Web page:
Jaiprakash Power Ventures, a developer and operator of hydroelectric power projects in India, yesterday raised $200 million from the sale of five-year convertible bonds. The deal attracted a lot of attention, both because of the timing -- it was launched late Tuesday as India was closed for a holiday and after a difficult day in other Asian markets -- and because it was re-offered below par.
The company had wanted to do a transaction for some time and several banks were sounding out the market for a deal after the company's board of directors on Monday approved the issuance of Rs25 billion ($537 million) worth of new shares and CBs. However, given the market environment and the reasonable expectation that Indian markets would be catching up with the slide in other Asian markets when they reopened yesterday, most banks on Tuesday advised the company to hold off and wait for a better window.
But Standard Chartered, which has a banking relationship with Jaiprakash, decided that it could do the trade even as others were pulling away and hard underwrote the deal at terms that were supposedly more competitive than what the other banks had thought possible on the day. It then went ahead and launched the transaction on fixed terms, including a re-offer price of 99.
Sources close to the deal say it went well and that Standard Chartered was rewarded for stepping up and taking the risk of launching a deal at a time when no-one else would with a "significantly increased fee" -- a fee that it then decided to share with investors. At the re-offer price, the terms were viewed to be reasonable and the deal was close to two times covered with just over 30 investors buying in.
However, rival bankers argued yesterday that the deal had not been fully distributed and rumours persisted late last night that the lead bank was still trying to offload bonds at prices as low as 95. The sources close to the deal denied this, and an investor who participated in the transaction said last night that there had been no indication that Standard Chartered had been long bonds. The investor also noted that while the CB had traded at 98.5 early yesterday, it then traded up to 99.5 and, even though Jaiprakash's share price fell 7.5% yesterday (the overall market lost 2.9%), the CB still held around 99 -- albeit in thin trading. At the end of the Asian trading session it was offered slightly below there at 98.875.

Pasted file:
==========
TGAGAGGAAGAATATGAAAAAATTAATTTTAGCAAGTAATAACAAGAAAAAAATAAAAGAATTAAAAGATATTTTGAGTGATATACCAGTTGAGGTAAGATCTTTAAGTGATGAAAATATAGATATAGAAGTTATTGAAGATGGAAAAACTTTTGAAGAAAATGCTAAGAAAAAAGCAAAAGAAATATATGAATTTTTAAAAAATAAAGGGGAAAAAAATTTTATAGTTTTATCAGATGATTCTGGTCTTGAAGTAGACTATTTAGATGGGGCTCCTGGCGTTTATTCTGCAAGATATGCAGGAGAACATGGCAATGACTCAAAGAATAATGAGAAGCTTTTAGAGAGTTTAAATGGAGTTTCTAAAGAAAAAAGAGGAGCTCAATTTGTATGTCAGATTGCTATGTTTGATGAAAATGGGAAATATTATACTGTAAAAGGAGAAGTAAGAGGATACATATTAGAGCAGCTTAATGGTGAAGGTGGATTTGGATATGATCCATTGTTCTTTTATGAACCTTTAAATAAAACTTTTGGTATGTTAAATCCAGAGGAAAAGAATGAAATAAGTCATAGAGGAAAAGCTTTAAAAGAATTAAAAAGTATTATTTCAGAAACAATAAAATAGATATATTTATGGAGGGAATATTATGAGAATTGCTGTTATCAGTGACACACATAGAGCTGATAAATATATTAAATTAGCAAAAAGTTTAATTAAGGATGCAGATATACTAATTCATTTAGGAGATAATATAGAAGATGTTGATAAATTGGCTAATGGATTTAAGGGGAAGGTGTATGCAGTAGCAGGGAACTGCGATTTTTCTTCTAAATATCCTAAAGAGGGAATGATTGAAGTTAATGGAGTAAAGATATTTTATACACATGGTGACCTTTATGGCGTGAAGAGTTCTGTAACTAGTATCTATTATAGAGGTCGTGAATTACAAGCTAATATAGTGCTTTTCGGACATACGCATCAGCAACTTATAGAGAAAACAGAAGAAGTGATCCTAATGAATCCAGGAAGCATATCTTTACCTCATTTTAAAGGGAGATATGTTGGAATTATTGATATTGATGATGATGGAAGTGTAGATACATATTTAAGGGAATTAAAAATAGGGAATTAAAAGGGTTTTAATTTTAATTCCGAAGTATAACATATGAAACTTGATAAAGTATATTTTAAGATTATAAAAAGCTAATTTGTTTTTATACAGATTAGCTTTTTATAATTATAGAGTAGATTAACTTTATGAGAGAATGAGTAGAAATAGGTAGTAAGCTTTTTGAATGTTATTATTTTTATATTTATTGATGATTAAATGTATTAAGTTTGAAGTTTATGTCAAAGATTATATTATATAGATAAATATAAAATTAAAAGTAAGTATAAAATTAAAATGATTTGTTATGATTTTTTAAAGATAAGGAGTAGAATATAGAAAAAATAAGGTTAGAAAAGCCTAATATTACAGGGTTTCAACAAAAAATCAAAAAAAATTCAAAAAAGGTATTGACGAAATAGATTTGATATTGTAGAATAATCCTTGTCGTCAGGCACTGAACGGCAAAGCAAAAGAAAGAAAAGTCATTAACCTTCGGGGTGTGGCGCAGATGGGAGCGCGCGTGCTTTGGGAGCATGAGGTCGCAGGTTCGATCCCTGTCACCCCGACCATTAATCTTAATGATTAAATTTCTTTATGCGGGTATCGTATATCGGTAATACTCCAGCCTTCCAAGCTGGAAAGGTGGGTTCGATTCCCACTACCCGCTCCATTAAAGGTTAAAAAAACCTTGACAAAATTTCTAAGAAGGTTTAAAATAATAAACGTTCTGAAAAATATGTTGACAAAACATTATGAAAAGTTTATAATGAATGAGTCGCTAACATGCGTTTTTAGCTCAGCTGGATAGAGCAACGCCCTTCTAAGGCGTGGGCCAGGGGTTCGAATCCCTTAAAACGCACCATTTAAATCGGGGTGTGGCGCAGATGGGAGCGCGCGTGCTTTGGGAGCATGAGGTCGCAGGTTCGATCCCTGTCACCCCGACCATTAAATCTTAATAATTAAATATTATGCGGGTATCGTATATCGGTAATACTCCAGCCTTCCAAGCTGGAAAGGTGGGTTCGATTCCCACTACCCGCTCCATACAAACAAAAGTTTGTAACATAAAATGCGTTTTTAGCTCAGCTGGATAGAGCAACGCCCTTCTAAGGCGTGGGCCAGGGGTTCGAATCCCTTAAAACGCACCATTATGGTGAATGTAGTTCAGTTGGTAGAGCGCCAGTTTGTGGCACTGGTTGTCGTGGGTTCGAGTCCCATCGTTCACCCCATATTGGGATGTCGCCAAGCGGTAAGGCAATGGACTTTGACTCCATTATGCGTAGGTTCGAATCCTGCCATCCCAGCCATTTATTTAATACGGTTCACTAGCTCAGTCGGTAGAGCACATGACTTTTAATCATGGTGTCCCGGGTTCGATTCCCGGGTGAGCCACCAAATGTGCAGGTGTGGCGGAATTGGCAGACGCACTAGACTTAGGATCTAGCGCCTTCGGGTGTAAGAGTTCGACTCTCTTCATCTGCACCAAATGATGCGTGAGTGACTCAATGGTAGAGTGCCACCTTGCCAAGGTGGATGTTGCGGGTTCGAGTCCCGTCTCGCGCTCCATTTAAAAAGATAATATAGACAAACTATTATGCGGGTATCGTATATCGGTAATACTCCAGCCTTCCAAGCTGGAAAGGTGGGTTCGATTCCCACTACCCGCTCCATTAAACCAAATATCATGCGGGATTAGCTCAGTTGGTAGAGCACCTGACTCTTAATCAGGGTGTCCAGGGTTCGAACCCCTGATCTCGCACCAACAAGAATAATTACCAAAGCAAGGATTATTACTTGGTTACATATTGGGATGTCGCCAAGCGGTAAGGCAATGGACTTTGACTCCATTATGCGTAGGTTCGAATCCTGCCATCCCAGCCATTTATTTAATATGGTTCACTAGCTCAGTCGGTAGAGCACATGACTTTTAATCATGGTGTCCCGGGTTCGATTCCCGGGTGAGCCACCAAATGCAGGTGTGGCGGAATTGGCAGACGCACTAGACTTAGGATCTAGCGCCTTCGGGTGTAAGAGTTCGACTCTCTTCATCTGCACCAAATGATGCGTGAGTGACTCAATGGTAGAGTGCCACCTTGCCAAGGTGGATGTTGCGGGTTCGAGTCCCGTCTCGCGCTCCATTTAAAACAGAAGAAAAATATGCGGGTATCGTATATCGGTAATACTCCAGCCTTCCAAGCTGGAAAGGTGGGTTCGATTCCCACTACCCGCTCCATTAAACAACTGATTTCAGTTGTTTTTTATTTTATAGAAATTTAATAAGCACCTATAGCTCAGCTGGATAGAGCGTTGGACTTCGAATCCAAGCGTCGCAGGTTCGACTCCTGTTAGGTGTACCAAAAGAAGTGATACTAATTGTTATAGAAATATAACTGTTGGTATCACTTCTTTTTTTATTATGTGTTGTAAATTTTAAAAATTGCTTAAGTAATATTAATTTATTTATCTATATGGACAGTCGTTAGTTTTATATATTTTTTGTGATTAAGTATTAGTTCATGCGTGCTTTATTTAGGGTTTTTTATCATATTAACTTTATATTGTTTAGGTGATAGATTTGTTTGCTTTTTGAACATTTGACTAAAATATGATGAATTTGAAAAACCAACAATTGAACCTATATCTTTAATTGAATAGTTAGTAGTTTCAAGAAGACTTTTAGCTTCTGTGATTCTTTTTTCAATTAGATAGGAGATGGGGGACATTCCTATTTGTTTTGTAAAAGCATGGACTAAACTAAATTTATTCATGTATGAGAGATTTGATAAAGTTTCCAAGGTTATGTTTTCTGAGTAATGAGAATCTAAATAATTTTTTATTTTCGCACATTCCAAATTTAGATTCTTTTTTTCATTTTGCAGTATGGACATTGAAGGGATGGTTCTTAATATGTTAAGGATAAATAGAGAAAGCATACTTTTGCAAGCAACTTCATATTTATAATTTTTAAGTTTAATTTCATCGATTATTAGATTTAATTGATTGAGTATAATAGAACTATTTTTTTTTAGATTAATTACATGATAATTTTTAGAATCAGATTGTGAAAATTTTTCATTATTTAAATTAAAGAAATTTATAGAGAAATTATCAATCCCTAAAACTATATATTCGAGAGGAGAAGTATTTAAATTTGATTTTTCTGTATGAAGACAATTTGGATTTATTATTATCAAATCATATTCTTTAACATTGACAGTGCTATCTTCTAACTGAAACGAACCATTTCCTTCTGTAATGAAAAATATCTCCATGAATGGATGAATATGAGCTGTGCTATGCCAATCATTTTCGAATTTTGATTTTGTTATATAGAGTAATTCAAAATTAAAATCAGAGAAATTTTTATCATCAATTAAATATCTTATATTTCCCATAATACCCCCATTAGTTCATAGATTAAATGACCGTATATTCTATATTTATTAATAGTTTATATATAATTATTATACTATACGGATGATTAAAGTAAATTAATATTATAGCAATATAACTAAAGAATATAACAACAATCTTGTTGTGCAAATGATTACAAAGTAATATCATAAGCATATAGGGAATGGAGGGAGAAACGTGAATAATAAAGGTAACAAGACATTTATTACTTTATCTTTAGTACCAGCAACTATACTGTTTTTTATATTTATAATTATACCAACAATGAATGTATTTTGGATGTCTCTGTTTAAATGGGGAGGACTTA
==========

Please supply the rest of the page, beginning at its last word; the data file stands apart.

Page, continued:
But the deal still stirred up plenty of emotion. Among the comments in the market yesterday was talk that Standard Chartered saw this as a chance to buy market share and gave up its fee to get the deal done by agreeing on terms that were not possible without a re-offer. Leaving aside the fact that sources said the bank did make money on the trade, perhaps the desire to get a foot in the door was a participating factor in its aggressive execution. Standard Chartered is a new name in the Asian CB market and taking some calculated risk may be needed for it to be noticed among the more established players. As long as it delivers what the client wants and investors get what they deem to be a reasonably priced deal -- a bank putting its capital at risk to support a client shouldn't be frowned upon.
Given that Standard Chartered already has a banking relationship with the Jaiprakash group, it is fair to assume that it knows the client well and thus was comfortable to support it at the terms it offered. However, while a source argued that the CB was offered at 99 straight off the bat, and that this therefore wasn't a sign that the deal was struggling, clearly Standard Chartered wouldn't have offered the deal at that level if it thought it would sell at par.
The CB was offered at fixed terms that included a 5% coupon, a 7% yield and a conversion premium of 16.5% over Monday's volume-weighted average price of Rs73.66. The VWAP was slightly above the closing price on the day of Rs73.20, which means the effective premium was a bit higher.
In accordance with Indian rules, the deal has no put, but an issuer call after three years, which is subject to a larger than usual hurdle of 150%. The deal also included an upsize option of $100 million, which wasn't exercised, but if the secondary market improves, the lead still has the option to do so until February 12.
The terms were based on a credit spread of 750bp, a 5% stock borrow cost and a full dividend adjustment for the first two years and an adjustment for dividend yields above 2% thereafter. This gave a bond floor of about 85% and an implied volatility of about 25%.
Sources close to the deal said the demand was split roughly 50:50 between Asian and European investors -- the latter were approached in the European evening just after launch while the Asian accounts were given a chance to place orders before the Indian market opened yesterday morning -- and about 75%-80% of the CB was bought by outright investors, while the rest was taken up by hedge funds. However, given that both the credit and the equity option are virtually unhedgeable, the hedge funds too would have bought the bonds for the equity story, which suggests that they are willing to look at the performance over a longer period than just the first day.
Jaiprakash Power has a good reputation when it comes to delivering on its projects and, contrary to many greenfield power producers that have come to market over the past couple of years, it has a long operating history and several operational plants, in addition to nine projects currently under development. Of the five analysts who follow the company according to Bloomberg, four have a "buy" on it. And on top of that, other entities within the Jaiprakash group have issued CBs in the past and investors have made money on those.
The money raised will be used for capital expenditures and any other purposes as allowed by the Indian regulator.